Commands

General information

Command is one of the triggers that make a process leave the idle state and perform a certain action. Command is an external trigger. You should never think of a Command only as of an action performed by a system user. For instance, Command can be executed by an external server or an external timer. Command is also one of the major ways of conveying Parameters to the process. Access to Command is controlled not by Command itself, but by Restrictions specified in the transition triggered by this Command. For more details, refer to the Rules section.

Description of Commands in the scheme is set in the Commands section, which may be accessed by clicking on a corresponding button in the toolbar. The following Command properties are available for modification:

  • Name - Command's name. All Commands are identified by a name, which is case-sensitive;
  • Input parameters - description of the input parameters for a Command. Each Command may have any amount of input parameters, from 0 to infinity.

Each input parameter has the following properties:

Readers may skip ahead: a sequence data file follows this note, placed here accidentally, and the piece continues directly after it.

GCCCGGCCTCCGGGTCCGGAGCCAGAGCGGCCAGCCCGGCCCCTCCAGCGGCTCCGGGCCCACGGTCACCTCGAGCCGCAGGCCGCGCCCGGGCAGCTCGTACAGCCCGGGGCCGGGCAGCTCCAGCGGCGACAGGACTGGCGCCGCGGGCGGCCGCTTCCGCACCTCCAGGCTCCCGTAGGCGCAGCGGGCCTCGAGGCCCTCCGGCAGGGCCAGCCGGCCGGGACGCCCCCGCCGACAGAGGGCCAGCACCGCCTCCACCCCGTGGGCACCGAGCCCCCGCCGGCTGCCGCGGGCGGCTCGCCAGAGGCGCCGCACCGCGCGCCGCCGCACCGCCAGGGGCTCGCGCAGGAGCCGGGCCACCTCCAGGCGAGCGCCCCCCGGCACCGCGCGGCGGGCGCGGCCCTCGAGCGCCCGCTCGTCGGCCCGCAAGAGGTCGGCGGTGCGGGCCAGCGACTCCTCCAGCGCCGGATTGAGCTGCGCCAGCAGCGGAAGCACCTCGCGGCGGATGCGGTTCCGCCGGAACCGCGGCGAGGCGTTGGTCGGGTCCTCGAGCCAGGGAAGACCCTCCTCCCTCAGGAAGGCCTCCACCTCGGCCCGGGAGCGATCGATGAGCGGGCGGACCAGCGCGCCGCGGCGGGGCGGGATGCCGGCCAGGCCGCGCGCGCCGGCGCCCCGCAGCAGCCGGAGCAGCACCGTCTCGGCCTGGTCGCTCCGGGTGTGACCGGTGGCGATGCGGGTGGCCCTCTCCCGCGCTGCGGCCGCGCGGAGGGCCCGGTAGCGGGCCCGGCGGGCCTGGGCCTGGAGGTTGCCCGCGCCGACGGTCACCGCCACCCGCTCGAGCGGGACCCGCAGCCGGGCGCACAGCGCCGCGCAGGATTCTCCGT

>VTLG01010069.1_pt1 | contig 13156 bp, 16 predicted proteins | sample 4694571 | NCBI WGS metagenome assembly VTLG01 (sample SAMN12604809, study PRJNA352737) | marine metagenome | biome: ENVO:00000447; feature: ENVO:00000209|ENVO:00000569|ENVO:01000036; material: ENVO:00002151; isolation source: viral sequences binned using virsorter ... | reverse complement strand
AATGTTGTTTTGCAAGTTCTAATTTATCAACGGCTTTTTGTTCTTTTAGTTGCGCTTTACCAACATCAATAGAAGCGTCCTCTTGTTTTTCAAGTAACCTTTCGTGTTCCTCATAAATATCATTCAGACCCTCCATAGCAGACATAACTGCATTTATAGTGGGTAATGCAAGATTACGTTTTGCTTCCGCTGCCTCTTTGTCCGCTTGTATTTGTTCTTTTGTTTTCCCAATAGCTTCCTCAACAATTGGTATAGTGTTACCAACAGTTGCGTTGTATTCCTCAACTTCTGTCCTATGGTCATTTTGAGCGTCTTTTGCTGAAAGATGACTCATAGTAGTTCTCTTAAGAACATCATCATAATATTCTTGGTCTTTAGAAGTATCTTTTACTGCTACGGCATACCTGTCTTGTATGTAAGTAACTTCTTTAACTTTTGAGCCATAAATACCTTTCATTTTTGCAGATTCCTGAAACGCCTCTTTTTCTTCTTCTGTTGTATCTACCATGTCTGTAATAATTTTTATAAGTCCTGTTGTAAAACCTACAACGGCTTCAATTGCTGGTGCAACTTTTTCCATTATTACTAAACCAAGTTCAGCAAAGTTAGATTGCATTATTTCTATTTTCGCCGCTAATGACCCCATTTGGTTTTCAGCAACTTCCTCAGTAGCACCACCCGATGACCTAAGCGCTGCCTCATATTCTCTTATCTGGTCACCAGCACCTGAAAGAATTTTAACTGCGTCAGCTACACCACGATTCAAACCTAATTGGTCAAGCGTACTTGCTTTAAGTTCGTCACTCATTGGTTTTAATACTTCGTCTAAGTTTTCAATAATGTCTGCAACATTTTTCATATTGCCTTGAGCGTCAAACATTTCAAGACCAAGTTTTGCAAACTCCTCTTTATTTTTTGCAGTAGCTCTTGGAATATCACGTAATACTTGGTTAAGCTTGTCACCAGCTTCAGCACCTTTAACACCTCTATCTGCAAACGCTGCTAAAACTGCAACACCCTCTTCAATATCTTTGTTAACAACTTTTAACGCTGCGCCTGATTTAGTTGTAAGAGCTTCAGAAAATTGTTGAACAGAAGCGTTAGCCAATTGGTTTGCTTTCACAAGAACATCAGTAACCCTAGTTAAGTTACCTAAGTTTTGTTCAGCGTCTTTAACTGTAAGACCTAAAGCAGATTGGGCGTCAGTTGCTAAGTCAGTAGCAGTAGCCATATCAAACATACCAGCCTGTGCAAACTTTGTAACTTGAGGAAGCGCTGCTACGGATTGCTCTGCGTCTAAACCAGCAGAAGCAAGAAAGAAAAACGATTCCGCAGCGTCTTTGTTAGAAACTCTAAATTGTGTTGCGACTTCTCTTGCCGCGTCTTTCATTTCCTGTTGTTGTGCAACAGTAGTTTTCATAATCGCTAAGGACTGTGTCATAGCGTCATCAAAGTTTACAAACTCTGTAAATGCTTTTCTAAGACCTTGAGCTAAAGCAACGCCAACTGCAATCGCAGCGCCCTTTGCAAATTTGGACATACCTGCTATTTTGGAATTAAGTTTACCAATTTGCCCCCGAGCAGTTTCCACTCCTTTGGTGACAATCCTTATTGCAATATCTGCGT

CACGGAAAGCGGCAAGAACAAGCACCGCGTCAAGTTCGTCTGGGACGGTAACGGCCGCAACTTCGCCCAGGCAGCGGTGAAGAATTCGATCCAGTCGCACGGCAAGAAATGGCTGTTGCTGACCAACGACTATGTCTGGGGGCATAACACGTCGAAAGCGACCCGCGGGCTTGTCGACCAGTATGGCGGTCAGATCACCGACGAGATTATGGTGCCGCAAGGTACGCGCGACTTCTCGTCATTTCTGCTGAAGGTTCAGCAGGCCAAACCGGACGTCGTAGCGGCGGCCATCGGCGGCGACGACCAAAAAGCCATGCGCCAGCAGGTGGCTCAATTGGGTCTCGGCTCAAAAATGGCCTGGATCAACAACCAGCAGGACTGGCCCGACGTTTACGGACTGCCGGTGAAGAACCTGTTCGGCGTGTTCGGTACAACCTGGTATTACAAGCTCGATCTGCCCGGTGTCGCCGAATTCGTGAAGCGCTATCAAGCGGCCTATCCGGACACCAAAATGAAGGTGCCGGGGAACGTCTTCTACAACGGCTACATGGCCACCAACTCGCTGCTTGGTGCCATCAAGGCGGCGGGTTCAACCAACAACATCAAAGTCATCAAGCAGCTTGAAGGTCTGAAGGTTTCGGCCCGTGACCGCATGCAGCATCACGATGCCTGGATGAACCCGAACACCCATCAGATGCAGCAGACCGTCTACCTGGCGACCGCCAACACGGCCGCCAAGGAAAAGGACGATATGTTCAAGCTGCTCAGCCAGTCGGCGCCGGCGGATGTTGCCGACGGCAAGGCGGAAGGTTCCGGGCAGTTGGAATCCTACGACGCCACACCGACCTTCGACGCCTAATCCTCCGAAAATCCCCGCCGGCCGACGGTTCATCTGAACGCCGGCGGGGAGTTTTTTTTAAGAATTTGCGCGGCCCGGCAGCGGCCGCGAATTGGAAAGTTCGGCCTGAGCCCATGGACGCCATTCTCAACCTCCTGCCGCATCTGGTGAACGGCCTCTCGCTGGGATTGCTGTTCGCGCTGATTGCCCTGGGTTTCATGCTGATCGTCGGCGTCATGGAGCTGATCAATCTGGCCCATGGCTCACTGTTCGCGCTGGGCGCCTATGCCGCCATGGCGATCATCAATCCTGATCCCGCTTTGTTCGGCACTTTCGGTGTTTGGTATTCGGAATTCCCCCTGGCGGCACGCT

• Name - name of the parameter in Command. It is used for localization and access to parameters in a Command. You should not confuse it with a parameter name, though, it is quite convenient when two names coincide;
  • Parameter - link to a Parameter;
  • Required - attribute that determines whether Parameter Value should necessarily be specified in this Command;
  • Default - default Value for an input parameter. It may contain JSON, and is used for specifying default Values for complex objects.

The description of parameters represents metadata, which may be used to generate user input form for each Command.

Let's look at the case describing how to get a Command, specify its parameters and convey it to WorkflowRuntime for further execution.

Working with commands

Imagine we got a list of Commands by using the following method:

var commandsList = WorkflowInit.Runtime.GetAvailableCommands(processId, identityId);